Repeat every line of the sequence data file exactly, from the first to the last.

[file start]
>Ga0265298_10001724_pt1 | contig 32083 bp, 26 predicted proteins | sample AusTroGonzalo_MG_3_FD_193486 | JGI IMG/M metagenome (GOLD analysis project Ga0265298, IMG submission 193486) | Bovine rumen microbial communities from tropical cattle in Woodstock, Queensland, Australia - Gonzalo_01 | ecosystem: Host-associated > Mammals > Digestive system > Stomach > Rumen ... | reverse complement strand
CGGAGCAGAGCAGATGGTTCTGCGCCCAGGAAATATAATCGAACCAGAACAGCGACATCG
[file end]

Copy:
>Ga0265298_10001724_pt1 | contig 32083 bp, 26 predicted proteins | sample AusTroGonzalo_MG_3_FD_193486 | JGI IMG/M metagenome (GOLD analysis project Ga0265298, IMG submission 193486) | Bovine rumen microbial communities from tropical cattle in Woodstock, Queensland, Australia - Gonzalo_01 | ecosystem: Host-associated > Mammals > Digestive system > Stomach > Rumen ... | reverse complement strand
CGGAGCAGAGCAGATGGTTCTGCGCCCAGGAAATATAATCGAACCAGAACAGCGACATCG